At the Federalist, I attempted to make the case that Christianity is so wound up in our socio-cultural experience its morality–as portrayed in the Ten Commandments–has shaped our minds in a similar way that language does. I also try to show how the Ten Commandments are not only external laws handed to us by God through Moses, but they are the first principles of moral law.
First principles in philosophy are foundational to most academic undertakings. Aristotle explained that any person can begin with any specific belief–granted the belief is not rooted in fantasy–and naturally work his way back to a fundamental truth. A good example of a first principle in action is the law in formal logic of non-contradiction. A contradictory statement is one that uses an absolute like truth to declare that truth does not exist. Since it is impossible for there to be truth and no truth simultaneously, it is a logical fallacy to declare it is true that there is no such thing as truth. Beyond logic, Aristotle thought the laws of nature, human or otherwise, can be known through such fundamental concepts.
This brings me back to the Ten Commandments, and the chief criticism of my essay. After reading many comments, it occurred that I had failed to clearly make my case about the fundamentals of moral law. The most common hang-up I had read was some variation of, “I can be moral without being a Christian.” In suggesting that the Ten Commandments work as moral first principles I agree with that statement. Honestly, Thou shall not Kill is a fantastic example of a law written in our heart. However, matters where certain acts of killing (here’s looking at you abortion and euthanasia) are considered not only a humane option but a human right among secular humanist groups prove a first principle can only take an individual so far without guidance. Generally, when discussing day to day affairs I think it perfectly reasonable to assume the average atheist is not more inclined to kill, steal, or commit adultery precisely because I do believe we all know those acts are wrong. My point is, without the image of the cross ever in a person’s sight and without the anchor of redemptive suffering in our moral life, what is to guide us when pragmatism or mere comfort may supersede right and wrong?
The focal point of disdain in arguing the Ten Commandments are foundational is regarding the first commandments. God made clear to Moses that all worship must be directed towards Him and Him alone. Many non-believers argue this law does not apply to them, but their argument is becoming obsolete by the day. As a young man in school, learning about older cultures worshiping their leaders as gods seemed otherworldly. To hear stories about the cult of Roman Emperors or the metaphysical undertones the Nazi party infused with their politics was being interpreted not as cautionary historical narratives, but tales as fabled as mythology itself. In the United States, where science and reason triumph, citizens would not dare cast an idol of the state or its leaders. Right?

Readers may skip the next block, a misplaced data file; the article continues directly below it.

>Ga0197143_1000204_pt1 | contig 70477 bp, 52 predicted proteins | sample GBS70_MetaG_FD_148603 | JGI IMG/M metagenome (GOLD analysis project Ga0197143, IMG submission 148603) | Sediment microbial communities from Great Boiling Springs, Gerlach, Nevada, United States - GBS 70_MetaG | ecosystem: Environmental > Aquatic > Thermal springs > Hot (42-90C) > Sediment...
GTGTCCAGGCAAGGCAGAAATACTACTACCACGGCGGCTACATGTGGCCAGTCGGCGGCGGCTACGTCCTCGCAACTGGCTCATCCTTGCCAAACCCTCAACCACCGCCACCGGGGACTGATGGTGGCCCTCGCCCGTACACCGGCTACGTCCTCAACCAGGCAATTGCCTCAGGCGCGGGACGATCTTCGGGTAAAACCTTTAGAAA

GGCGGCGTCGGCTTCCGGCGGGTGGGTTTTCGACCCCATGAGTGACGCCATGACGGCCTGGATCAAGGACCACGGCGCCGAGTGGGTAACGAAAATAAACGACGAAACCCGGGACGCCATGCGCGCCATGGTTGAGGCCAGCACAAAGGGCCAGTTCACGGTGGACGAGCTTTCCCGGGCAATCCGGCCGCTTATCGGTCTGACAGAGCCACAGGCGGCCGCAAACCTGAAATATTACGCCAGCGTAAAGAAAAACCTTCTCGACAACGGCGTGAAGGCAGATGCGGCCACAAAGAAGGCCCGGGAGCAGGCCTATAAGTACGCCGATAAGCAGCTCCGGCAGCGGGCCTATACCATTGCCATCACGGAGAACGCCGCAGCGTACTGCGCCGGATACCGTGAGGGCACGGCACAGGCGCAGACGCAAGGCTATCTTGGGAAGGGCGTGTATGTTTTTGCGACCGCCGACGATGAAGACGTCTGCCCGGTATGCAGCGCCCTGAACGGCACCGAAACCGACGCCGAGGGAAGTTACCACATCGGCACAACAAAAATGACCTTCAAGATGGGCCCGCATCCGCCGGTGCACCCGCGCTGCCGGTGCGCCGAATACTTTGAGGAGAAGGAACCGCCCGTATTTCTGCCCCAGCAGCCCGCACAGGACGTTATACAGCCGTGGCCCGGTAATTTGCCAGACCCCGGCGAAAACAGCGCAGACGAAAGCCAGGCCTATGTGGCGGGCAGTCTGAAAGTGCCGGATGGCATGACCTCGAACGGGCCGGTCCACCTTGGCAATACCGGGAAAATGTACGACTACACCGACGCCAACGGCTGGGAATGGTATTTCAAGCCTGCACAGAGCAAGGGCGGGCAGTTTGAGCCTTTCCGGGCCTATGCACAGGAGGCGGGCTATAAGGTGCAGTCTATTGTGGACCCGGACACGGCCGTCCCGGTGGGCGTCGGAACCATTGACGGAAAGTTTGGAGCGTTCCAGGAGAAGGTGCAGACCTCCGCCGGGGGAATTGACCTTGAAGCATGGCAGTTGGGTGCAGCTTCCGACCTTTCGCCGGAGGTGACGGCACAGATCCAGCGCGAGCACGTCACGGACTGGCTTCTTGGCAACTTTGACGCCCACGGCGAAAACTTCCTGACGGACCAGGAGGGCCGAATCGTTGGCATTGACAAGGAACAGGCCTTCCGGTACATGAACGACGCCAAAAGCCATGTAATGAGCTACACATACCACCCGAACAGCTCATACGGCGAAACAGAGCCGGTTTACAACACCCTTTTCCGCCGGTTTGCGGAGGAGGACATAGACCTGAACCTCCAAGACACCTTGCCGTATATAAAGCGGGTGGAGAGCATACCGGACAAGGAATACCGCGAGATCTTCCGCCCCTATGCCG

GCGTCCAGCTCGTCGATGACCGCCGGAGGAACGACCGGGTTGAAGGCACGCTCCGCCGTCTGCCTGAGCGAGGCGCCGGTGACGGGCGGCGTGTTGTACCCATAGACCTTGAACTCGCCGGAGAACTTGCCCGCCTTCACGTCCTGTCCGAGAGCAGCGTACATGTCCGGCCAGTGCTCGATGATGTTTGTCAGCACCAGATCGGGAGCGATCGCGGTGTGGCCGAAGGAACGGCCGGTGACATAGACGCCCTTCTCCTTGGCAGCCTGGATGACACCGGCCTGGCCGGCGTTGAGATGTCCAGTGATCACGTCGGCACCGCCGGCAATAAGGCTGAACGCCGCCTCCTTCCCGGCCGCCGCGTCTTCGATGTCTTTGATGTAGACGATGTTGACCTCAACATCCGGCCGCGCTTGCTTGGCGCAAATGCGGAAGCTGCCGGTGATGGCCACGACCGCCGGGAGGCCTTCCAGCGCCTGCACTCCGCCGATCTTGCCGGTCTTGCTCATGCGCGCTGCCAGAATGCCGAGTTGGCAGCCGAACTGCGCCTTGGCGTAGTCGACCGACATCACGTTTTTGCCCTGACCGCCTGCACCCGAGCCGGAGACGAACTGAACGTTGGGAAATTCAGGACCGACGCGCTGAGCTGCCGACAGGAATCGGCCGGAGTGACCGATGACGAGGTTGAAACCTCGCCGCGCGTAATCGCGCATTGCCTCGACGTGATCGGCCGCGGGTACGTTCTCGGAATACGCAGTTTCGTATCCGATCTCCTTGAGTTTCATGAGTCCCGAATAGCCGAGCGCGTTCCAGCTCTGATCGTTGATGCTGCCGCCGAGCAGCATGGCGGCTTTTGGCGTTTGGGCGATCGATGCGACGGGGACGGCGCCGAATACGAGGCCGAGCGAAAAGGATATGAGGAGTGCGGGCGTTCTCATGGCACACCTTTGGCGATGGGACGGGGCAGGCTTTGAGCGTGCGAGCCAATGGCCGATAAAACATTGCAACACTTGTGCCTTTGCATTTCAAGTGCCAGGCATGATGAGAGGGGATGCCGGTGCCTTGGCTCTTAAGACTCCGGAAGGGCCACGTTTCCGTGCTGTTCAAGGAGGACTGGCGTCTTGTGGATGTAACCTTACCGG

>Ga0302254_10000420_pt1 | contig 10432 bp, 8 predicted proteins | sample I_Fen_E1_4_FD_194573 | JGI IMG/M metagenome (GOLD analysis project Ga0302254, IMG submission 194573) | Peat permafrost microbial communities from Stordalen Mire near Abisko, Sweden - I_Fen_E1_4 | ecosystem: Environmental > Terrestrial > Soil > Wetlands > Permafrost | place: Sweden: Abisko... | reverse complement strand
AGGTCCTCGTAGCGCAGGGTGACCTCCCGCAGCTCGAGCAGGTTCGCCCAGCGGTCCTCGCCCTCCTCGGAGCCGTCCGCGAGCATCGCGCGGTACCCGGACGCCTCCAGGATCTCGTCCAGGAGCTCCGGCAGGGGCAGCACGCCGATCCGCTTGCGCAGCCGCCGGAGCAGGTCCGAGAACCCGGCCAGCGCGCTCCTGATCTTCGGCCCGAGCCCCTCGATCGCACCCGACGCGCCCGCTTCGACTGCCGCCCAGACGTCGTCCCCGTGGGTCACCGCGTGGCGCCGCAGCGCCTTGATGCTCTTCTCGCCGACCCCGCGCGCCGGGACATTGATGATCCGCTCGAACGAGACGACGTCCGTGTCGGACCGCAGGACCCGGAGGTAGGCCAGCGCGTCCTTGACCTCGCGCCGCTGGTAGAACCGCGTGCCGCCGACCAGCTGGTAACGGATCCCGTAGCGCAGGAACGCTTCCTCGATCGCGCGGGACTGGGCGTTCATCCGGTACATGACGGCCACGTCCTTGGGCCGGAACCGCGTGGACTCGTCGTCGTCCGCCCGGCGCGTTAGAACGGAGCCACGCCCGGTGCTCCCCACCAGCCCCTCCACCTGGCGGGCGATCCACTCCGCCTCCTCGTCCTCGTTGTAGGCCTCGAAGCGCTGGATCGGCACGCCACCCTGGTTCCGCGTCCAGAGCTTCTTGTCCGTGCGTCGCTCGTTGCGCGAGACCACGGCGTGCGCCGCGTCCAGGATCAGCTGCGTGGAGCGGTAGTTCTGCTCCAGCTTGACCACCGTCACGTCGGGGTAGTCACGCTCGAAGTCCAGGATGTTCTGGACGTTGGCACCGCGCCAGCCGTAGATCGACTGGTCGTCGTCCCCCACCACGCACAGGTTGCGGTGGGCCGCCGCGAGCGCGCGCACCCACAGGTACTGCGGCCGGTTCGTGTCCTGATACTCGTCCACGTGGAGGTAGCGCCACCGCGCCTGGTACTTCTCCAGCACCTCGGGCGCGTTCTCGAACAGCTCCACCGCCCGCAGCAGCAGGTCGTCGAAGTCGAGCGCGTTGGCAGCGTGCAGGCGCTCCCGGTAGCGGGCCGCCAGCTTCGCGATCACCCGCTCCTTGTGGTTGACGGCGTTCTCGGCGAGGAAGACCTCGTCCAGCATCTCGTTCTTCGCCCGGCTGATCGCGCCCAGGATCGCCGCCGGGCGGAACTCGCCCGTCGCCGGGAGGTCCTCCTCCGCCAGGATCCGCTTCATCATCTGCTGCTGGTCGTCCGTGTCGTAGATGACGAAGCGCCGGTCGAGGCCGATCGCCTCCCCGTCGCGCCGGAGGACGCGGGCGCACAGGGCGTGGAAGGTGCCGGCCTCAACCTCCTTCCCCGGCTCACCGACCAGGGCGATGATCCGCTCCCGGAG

The fair answer to such a question today is American’s faith in science and reason has been replaced by the cult of science and the cult of reason. In other words, as secularization further infiltrates our public square, the God of the Christians and Hebrews is being replaced with fun house mirror versions of the gods where we put our faith. In his book Miracles, CS Lewis argues monotheism had to be nurtured in man. An important hermeneutic to consider when reading the Book of Genesis is recognizing the writer’s intent on a polemical campaign against paganism. God created the sun, the sky, the trees, the water, and man and woman. He alone deserves worship, and not the things which He created. At his primitive state, man is pantheistic, he is ready to bow his knee at the first bolt of lightning, the rising of the sun, or in our case whatever magic pours forth from our new priestly class. Man will bow his knee; the question is to whom? Without adherence to the first commandments man will regress to his primitive state, iPhone X or no.
What makes this all so disconcerting, from a libertarian perspective, is the absolute connection between property rights and human rights. Murray Rothbard explains these conceptions are bound so tightly that one cannot exist without the other. Today Leviathan continues exponential growth, the federal government employs more people than any business in America, and citizens continue their downward spiraled flirtation with socialism. A polity that pines so irrationally for government intervention in every facet of life, and fights so viciously to elect one version of Caesar over another is a polity groomed to abandon all rights our government was designed to protect. Historically, this is how countries find themselves under the boot of a Nero, Hitler, or Stalin. Secularization does not lead to a religious void. Instead, it leads to disordered worship. This is the fertile soil in which such mythology as utopian societies grow. If we only agree to relinquish this one last right then we can usher in a heaven on earth. If only the government can control the means of production then we can all live in a worker’s paradise!
Worship is in our DNA. The Ten Commandments are not some impersonal edicts cast down by a tyrannical deity to keep us in shackles, rather the first principles handed down by our divine Father to guide us towards the path of true freedom. So while a non-believer can live a moral life in general, he plays with fire when he ignores the importance of who deserves his worship. His knee will bow, if not to the God who created us, then to the charlatan who promises goods he has no intent to deliver. In this way, when we neglect the laws written on our hearts, we do it at our own peril in this life and the next.